Since the 2000s, competition has changed under the joint influence of digital technologies and patterns of behavior, which diffuse among companies at the technological frontier and reveal what they do when they hinder competition. Blocking the dissemination of knowledge plays a key role in this process.
New empirical regularities
The work converges to identify the most striking facts. Over the period 1995-2015, the market share of top eight American companies increased in 75% of industries, which reflects an increasing concentration. This is also the case for supermarkets. American markets have become less competitive than European markets.
When concentration increases, profits increase. The profit-to-sales ratio increased by 4 points in the United States, while it fell by 1 point in the European Union. This increase does not reflect increased operational efficiency, but higher profit margins in larger companies. As the share of profits increases, the share going to work decreases in these companies.
The digital markets are registering a shift caused by the “the winner takes most of the market” dynamic. Companies that benefit fromeconomies of scale and network effects erect barriers to entry that penalize innovation and block productivity growth. In addition, the lobbying expenses of large companies and the proliferation of regulations increase entry costs which are detrimental to small businesses. We are talking about “the capture of the regulator” by large companies.
The costs of access to technology increase asymmetries between firms at the border and those which remain stuck in a productivity trap because they cannot quickly reach the threshold effects necessary to grow.
Blocking the dissemination of knowledge
Among the explanatory elements proposed, the models carried out favor the seizure of the diffusion of knowledge which alone explains 70% of the change observed after the year 2000 (U. Akcigit and ST Ates, “What happened to US business dynamism ?“, Becker Friedman Institute, Working Paper, n ° 2019-56). Three elements come into play.
– Digitization increases difficulties in disseminating knowledge between companies. Production processes depend heavily on tacit knowledge accumulated in the form of massive and privatized data. Any digitized element is capable of producing information and the data extracted and analyzed represent an economic asset that accumulates and appropriates and of which the value depends on the digital capabilities of companies which are empowered by learning. These capacities are not transferable between companies, they constitute specific resources and unbalance competition in the markets.
The benefits of big data on users are combined with investments in the best tools to use them. The best data enables better services, which in turn increases the benefits and marginalizes small businesses. In concentrated markets, dynamic companies impose in the minds of consumers their products as essential, the barriers to entry erected by “big data” block competition.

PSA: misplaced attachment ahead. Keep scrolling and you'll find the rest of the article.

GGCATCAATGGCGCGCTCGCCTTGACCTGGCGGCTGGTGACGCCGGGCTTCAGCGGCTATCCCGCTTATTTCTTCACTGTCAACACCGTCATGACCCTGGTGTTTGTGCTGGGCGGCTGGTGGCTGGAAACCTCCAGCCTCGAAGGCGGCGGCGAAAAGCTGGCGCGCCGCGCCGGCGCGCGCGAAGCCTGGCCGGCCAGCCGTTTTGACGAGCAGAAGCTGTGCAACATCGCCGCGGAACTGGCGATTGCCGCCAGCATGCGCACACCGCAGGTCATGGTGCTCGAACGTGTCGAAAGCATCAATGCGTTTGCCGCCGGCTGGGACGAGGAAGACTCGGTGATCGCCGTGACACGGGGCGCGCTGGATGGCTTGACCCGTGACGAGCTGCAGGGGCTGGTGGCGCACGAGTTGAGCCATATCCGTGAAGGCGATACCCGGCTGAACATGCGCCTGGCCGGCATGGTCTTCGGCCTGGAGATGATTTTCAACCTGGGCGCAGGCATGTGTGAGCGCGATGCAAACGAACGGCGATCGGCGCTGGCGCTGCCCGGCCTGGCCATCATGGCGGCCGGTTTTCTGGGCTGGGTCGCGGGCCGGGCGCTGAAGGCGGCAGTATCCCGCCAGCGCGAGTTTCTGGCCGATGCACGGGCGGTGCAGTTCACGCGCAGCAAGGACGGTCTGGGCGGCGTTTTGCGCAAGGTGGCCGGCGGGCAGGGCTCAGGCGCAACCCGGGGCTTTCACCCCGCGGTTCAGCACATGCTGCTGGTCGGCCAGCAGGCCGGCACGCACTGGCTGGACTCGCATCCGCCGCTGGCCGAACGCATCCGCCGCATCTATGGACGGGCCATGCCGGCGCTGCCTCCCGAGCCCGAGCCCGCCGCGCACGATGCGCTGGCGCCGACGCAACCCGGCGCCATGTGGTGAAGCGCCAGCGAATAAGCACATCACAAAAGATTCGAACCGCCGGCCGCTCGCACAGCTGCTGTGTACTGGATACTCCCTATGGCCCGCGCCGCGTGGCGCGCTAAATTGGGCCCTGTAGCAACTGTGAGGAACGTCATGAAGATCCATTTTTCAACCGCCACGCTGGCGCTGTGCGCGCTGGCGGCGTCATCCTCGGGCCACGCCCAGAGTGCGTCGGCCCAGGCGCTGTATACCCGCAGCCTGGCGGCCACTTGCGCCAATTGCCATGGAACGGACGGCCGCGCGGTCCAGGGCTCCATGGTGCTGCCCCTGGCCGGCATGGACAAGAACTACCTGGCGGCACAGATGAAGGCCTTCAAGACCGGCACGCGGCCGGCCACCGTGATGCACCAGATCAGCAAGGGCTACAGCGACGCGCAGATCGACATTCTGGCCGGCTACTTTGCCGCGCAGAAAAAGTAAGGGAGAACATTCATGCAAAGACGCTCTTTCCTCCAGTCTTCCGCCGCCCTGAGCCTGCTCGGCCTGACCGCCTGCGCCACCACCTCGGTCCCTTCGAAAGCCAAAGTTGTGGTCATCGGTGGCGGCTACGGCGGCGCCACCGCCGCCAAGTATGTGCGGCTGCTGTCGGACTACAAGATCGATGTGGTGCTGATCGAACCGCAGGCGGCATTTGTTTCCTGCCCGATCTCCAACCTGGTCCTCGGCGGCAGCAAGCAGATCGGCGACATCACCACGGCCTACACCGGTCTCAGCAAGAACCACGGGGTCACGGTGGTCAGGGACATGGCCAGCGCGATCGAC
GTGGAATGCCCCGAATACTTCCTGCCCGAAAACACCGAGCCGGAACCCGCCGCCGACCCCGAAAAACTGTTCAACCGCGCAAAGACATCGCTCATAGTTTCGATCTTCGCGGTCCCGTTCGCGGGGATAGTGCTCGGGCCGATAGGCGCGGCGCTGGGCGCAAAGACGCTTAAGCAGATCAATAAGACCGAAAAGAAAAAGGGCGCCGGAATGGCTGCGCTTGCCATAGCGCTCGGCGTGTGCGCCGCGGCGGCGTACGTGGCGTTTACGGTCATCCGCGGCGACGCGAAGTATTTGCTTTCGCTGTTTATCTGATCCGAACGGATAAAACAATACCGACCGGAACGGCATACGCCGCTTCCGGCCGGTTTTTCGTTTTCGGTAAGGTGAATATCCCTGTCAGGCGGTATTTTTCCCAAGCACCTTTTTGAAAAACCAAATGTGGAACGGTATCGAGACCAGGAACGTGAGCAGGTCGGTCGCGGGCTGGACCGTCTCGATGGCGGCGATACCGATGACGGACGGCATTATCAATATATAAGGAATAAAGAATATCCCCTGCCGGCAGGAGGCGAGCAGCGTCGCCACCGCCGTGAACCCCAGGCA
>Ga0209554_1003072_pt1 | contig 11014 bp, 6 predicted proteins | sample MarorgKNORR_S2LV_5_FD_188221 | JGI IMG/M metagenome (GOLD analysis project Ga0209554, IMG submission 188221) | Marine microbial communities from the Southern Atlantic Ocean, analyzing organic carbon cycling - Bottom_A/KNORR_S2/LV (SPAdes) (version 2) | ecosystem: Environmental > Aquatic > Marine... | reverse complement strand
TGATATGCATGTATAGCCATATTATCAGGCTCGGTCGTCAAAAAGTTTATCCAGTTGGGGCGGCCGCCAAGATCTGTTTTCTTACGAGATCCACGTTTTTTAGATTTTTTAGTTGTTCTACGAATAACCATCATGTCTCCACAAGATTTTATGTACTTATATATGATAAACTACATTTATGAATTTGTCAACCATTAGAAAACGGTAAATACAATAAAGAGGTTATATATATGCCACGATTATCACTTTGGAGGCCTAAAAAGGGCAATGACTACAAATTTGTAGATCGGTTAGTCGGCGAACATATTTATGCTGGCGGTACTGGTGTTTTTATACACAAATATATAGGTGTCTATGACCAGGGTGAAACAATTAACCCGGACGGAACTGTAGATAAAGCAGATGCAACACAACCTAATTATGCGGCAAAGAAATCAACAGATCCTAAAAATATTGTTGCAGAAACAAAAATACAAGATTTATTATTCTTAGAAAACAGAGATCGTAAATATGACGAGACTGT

– When the dissemination of knowledge is less fluid, leading companies are protected from imitation by lagging firms. The productivity gap widens, the market power of the leaders increases, the followers are discouraged as well as the potential entrants. The entry rate of new firms is decreasing, there are fewer start-ups and the share of employment for small businesses fell by 30% between 1990 and 2015. At the same time, the decrease in competitive pressure leads to a decrease in innovation among leaders.
– The use of patents has changed. Dynamic companies protect their intangible assets by increasing the number of deposits and purchases of patents. Patent transactions involving small companies fell sharply over the period 1980-2015, while large companies are those who buy the most, to the point that intangible assets represent 84% of capitalization S&P 500 companies in 2015. Initially intended to protect inventors for a given period, patents have acquired a strategic character linked to the desire to block competition or to force negotiations. We observe that patents are less original, they have a narrower scope. They do not have as an essential motivation to reach new fields, they rather have an internal use by being intended to reinforce the existing positions and to protect the technological heart of the company. They participate in the privatization of knowledge by causing foreclosure effects et en limiting the fallout from which competing companies could benefit.